You’re probably well aware of how important it is to wash your hands after using the restroom or taking out the trash, but you might not even be aware of some of the dirtiest items you come in contact with daily.
These six hidden germ sources are often used, touched or pushed without a second thought.
If you’re someone who typically snacks in front of the television, think about how many times you’ve channel surfed between bites. Even if you aren’t simultaneously eating and touching your remote, it’s still making it’s way into the hands of all the other members of your household. Avoid allowing your remote to become a bacteria host by making it a point to wipe it down with a disinfecting wipe at least once a week.
Your phone goes with you everywhere. Whether it’s in the bottom of your purse, in your back pocket, or in your hand, your phone comes in contact with a significant amount of dirt and germs—not to mention any sweat, makeup or lotion it might pick up from being held against your face. Try following these detailed instructions to safely and thoroughly clean your phone.
It might seem counterintuitive, but consider how many dirty items your kitchen sponge comes in contact with. You might be unknowingly spreading bacteria throughout your home if you regularly use the same kitchen sponge to clean dishes, spills, counters or even floors.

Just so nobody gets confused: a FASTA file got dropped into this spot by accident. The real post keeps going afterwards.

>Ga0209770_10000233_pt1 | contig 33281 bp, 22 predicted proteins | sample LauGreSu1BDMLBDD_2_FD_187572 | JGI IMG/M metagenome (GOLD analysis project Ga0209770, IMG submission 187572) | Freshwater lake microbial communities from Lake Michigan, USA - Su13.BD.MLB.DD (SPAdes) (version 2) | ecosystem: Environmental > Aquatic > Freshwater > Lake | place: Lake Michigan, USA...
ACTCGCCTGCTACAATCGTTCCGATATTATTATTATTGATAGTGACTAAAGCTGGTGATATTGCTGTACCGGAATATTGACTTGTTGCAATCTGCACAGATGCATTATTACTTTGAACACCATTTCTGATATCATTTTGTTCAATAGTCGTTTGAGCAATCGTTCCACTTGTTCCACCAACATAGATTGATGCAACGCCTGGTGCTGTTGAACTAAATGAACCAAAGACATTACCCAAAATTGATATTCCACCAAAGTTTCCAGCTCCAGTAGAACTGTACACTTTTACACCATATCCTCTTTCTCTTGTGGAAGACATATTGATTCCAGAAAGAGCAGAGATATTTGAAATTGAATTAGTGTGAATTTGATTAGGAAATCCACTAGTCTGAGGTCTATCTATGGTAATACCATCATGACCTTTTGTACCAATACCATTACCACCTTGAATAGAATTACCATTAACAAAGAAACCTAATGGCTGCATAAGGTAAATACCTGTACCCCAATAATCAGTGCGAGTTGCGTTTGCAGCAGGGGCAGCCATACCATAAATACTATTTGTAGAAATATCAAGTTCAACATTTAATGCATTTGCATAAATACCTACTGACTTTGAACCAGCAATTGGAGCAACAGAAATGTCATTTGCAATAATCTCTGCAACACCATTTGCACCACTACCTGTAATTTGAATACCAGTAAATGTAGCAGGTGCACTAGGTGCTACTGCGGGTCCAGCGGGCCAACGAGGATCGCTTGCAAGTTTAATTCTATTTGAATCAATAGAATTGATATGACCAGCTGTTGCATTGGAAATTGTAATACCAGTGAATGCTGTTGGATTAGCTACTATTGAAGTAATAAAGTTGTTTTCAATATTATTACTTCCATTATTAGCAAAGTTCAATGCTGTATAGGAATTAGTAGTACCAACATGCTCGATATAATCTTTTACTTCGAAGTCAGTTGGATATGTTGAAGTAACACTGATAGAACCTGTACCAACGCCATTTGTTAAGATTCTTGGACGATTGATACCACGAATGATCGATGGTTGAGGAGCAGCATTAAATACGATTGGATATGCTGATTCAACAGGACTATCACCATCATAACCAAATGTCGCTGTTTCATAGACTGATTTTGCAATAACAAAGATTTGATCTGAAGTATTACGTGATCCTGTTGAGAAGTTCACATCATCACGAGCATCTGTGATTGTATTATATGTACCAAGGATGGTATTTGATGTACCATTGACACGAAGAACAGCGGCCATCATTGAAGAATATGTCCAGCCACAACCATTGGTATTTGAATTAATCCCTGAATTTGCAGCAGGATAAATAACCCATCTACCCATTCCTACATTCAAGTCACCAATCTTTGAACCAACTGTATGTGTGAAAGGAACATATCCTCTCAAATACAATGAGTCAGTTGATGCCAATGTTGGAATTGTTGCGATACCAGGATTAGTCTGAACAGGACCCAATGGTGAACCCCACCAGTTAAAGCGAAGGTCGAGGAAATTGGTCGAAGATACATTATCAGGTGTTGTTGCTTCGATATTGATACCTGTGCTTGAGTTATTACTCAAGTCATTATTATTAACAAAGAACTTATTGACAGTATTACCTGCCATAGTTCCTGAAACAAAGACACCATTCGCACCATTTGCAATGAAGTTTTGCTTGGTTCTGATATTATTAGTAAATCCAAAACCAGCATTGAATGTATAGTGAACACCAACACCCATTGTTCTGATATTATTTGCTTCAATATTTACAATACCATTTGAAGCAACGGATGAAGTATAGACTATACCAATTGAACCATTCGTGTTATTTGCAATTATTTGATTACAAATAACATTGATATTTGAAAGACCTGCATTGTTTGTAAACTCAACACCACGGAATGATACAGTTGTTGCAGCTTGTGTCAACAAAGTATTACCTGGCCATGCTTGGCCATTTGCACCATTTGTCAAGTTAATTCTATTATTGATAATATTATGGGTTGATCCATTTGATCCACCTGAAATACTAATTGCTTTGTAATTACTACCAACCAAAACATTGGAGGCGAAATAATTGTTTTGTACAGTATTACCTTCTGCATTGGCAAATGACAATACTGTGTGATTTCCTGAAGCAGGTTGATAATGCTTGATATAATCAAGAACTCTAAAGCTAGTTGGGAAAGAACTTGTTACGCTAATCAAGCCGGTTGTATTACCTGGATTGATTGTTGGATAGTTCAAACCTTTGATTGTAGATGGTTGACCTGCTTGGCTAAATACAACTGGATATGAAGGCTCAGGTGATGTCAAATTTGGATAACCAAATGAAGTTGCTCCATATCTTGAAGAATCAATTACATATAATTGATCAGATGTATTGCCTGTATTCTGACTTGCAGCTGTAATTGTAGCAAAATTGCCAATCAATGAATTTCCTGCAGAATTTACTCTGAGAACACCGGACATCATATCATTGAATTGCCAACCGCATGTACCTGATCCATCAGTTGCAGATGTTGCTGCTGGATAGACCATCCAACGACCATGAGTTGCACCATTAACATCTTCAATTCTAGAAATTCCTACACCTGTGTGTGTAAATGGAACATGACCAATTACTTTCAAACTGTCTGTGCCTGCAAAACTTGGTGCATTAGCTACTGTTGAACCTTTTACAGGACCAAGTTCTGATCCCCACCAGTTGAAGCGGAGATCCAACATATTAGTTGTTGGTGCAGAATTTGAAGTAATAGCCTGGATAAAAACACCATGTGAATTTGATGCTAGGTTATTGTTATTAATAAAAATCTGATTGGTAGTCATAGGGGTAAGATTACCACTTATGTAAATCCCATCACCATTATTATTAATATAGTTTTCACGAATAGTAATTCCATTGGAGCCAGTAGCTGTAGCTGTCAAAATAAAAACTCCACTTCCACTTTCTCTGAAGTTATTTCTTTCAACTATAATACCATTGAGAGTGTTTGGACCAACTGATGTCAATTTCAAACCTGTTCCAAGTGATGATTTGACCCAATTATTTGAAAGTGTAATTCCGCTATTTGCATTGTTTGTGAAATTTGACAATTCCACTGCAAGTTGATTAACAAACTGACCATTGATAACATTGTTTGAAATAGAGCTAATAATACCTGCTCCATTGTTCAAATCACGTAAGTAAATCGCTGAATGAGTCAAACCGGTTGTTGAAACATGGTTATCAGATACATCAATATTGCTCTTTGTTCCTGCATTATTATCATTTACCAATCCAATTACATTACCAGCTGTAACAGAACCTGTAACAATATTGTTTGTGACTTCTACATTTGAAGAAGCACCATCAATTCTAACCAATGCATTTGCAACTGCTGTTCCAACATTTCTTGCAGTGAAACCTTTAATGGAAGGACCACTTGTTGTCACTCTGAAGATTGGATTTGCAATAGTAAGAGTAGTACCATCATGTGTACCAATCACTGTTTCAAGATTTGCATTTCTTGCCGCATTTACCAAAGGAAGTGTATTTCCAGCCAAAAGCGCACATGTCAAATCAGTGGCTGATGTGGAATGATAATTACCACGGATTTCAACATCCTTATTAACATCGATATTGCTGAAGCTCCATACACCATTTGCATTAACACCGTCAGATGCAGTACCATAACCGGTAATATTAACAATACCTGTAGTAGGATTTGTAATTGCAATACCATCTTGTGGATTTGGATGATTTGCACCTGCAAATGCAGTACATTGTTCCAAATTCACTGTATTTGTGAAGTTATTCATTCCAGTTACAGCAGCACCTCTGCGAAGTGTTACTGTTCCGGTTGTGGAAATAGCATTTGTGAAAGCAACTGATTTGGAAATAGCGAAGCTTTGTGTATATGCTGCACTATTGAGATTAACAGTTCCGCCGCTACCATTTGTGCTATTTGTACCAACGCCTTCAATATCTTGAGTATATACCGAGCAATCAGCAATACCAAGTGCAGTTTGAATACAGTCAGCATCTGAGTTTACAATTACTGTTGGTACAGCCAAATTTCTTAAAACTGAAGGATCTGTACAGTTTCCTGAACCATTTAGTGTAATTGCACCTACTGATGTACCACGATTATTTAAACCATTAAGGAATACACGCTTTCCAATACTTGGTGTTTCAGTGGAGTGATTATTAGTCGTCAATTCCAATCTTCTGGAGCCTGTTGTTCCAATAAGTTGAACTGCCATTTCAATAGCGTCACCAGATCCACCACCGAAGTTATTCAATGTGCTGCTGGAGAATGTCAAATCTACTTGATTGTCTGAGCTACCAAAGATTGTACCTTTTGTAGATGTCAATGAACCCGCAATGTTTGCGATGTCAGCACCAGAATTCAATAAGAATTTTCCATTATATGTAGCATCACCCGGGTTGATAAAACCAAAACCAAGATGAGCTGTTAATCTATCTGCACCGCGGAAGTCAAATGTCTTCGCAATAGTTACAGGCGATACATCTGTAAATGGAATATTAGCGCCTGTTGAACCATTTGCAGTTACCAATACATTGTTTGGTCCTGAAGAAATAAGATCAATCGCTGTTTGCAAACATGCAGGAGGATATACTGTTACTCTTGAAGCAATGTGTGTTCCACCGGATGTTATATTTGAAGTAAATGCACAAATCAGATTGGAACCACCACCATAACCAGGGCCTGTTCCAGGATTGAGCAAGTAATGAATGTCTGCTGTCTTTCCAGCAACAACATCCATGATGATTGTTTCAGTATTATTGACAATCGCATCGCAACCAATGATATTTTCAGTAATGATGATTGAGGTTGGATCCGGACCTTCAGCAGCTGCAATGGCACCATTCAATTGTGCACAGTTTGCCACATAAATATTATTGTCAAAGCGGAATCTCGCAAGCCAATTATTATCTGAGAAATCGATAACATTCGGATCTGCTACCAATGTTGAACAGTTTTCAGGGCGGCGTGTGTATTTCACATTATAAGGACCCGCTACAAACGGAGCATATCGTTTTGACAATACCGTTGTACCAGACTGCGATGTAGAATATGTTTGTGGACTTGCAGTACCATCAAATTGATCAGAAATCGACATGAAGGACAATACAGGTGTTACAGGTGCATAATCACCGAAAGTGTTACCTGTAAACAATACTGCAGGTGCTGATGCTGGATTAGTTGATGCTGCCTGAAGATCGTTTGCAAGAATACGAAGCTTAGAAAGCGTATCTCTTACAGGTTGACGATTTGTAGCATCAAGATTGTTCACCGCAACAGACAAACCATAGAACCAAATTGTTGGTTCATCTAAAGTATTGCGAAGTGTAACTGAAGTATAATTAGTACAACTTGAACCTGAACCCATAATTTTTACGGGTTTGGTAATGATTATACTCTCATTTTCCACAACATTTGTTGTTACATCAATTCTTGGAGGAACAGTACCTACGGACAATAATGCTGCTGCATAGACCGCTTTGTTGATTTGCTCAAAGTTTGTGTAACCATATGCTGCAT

Luckily, you don’t need to constantly replace your kitchen sponge in order to stop the spread of germs—just follow these steps to disinfect it.
Even though you might not be touching a grocery cart every day, you still probably come in contact with one on a fairly regular basis. Unfortunately, so do a lot of other people.
Thankfully, many grocery stores have caught on to how dirty shopping cart handles can be and now provide antibacterial wipes at the front of the store.
Depending on the type of keyboard your computer has, dirt and bacteria can easily get trapped on and beneath the keys. After making sure your computer is powered down, use a compressed air can to clean between and under your keys and a disinfecting wipe to clean the surface.
This study published in the journal Open Medicine found the buttons on an elevator might be among the dirtiest thing you touch every day, beating out various other surfaces in public hospital bathrooms. One professor of microbiology found as much as 100 times more bacteria on an elevator button than on a toilet seat.
So how can you avoid this particularly germ-infested surface?
Try using your knuckle or elbow to push the buttons instead of your fingertips or—as a potentially cleaner and more physically fit option—take the stairs.
While it would be impossible to keep your hands from touching at least some dirt and bacteria throughout the day, the most important takeaway from this list is to prioritize hand washing…and, perhaps, be a little more diligent in how often you clean your electronics.
Stay healthy this flu season. Download our “Fight the Flu!” guide for more flu prevention tips on fighting off germs.